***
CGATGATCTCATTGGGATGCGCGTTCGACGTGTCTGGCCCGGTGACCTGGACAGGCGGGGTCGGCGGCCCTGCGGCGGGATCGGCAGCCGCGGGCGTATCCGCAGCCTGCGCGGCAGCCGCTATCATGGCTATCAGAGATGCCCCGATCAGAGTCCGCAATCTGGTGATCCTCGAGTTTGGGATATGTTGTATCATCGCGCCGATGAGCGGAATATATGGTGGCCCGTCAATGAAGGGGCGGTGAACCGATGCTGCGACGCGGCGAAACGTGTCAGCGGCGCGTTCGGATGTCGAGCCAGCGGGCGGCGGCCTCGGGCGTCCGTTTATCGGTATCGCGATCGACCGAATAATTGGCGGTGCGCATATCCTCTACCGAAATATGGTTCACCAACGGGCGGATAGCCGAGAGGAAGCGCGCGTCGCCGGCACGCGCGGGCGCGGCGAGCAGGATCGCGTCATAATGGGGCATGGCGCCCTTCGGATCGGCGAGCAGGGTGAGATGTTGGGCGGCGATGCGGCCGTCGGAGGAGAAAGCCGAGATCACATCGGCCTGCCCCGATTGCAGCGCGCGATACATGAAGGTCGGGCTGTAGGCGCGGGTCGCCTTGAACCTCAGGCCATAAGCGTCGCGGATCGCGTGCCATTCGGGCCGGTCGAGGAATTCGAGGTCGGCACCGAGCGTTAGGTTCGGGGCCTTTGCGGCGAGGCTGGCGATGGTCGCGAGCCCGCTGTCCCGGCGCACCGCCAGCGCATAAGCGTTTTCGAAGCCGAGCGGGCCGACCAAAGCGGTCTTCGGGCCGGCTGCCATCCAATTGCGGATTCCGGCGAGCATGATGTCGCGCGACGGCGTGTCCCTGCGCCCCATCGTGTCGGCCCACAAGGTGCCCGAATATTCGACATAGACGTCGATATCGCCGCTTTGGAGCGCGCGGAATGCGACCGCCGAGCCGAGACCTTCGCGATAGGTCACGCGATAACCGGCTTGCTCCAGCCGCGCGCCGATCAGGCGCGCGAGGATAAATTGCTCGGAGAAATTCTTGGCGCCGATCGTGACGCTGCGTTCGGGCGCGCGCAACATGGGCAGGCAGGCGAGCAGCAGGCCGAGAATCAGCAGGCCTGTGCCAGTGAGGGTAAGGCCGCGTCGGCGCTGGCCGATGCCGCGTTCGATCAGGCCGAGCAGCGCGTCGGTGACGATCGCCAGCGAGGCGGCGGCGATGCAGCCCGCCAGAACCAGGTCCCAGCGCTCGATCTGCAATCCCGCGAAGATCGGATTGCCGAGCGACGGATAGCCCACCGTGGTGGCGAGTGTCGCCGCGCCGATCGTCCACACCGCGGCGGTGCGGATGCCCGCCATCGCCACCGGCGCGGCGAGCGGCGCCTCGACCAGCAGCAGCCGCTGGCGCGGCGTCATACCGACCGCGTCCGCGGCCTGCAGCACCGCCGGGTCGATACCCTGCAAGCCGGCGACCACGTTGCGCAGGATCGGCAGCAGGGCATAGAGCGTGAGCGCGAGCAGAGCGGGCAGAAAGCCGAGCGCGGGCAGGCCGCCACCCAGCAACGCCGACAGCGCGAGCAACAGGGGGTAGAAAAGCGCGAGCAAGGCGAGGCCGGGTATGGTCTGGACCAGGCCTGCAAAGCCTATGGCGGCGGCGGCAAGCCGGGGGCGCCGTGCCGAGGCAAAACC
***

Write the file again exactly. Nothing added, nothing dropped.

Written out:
CGATGATCTCATTGGGATGCGCGTTCGACGTGTCTGGCCCGGTGACCTGGACAGGCGGGGTCGGCGGCCCTGCGGCGGGATCGGCAGCCGCGGGCGTATCCGCAGCCTGCGCGGCAGCCGCTATCATGGCTATCAGAGATGCCCCGATCAGAGTCCGCAATCTGGTGATCCTCGAGTTTGGGATATGTTGTATCATCGCGCCGATGAGCGGAATATATGGTGGCCCGTCAATGAAGGGGCGGTGAACCGATGCTGCGACGCGGCGAAACGTGTCAGCGGCGCGTTCGGATGTCGAGCCAGCGGGCGGCGGCCTCGGGCGTCCGTTTATCGGTATCGCGATCGACCGAATAATTGGCGGTGCGCATATCCTCTACCGAAATATGGTTCACCAACGGGCGGATAGCCGAGAGGAAGCGCGCGTCGCCGGCACGCGCGGGCGCGGCGAGCAGGATCGCGTCATAATGGGGCATGGCGCCCTTCGGATCGGCGAGCAGGGTGAGATGTTGGGCGGCGATGCGGCCGTCGGAGGAGAAAGCCGAGATCACATCGGCCTGCCCCGATTGCAGCGCGCGATACATGAAGGTCGGGCTGTAGGCGCGGGTCGCCTTGAACCTCAGGCCATAAGCGTCGCGGATCGCGTGCCATTCGGGCCGGTCGAGGAATTCGAGGTCGGCACCGAGCGTTAGGTTCGGGGCCTTTGCGGCGAGGCTGGCGATGGTCGCGAGCCCGCTGTCCCGGCGCACCGCCAGCGCATAAGCGTTTTCGAAGCCGAGCGGGCCGACCAAAGCGGTCTTCGGGCCGGCTGCCATCCAATTGCGGATTCCGGCGAGCATGATGTCGCGCGACGGCGTGTCCCTGCGCCCCATCGTGTCGGCCCACAAGGTGCCCGAATATTCGACATAGACGTCGATATCGCCGCTTTGGAGCGCGCGGAATGCGACCGCCGAGCCGAGACCTTCGCGATAGGTCACGCGATAACCGGCTTGCTCCAGCCGCGCGCCGATCAGGCGCGCGAGGATAAATTGCTCGGAGAAATTCTTGGCGCCGATCGTGACGCTGCGTTCGGGCGCGCGCAACATGGGCAGGCAGGCGAGCAGCAGGCCGAGAATCAGCAGGCCTGTGCCAGTGAGGGTAAGGCCGCGTCGGCGCTGGCCGATGCCGCGTTCGATCAGGCCGAGCAGCGCGTCGGTGACGATCGCCAGCGAGGCGGCGGCGATGCAGCCCGCCAGAACCAGGTCCCAGCGCTCGATCTGCAATCCCGCGAAGATCGGATTGCCGAGCGACGGATAGCCCACCGTGGTGGCGAGTGTCGCCGCGCCGATCGTCCACACCGCGGCGGTGCGGATGCCCGCCATCGCCACCGGCGCGGCGAGCGGCGCCTCGACCAGCAGCAGCCGCTGGCGCGGCGTCATACCGACCGCGTCCGCGGCCTGCAGCACCGCCGGGTCGATACCCTGCAAGCCGGCGACCACGTTGCGCAGGATCGGCAGCAGGGCATAGAGCGTGAGCGCGAGCAGAGCGGGCAGAAAGCCGAGCGCGGGCAGGCCGCCACCCAGCAACGCCGACAGCGCGAGCAACAGGGGGTAGAAAAGCGCGAGCAAGGCGAGGCCGGGTATGGTCTGGACCAGGCCTGCAAAGCCTATGGCGGCGGCGGCAAGCCGGGGGCGCCGTGCCGAGGCAAAACC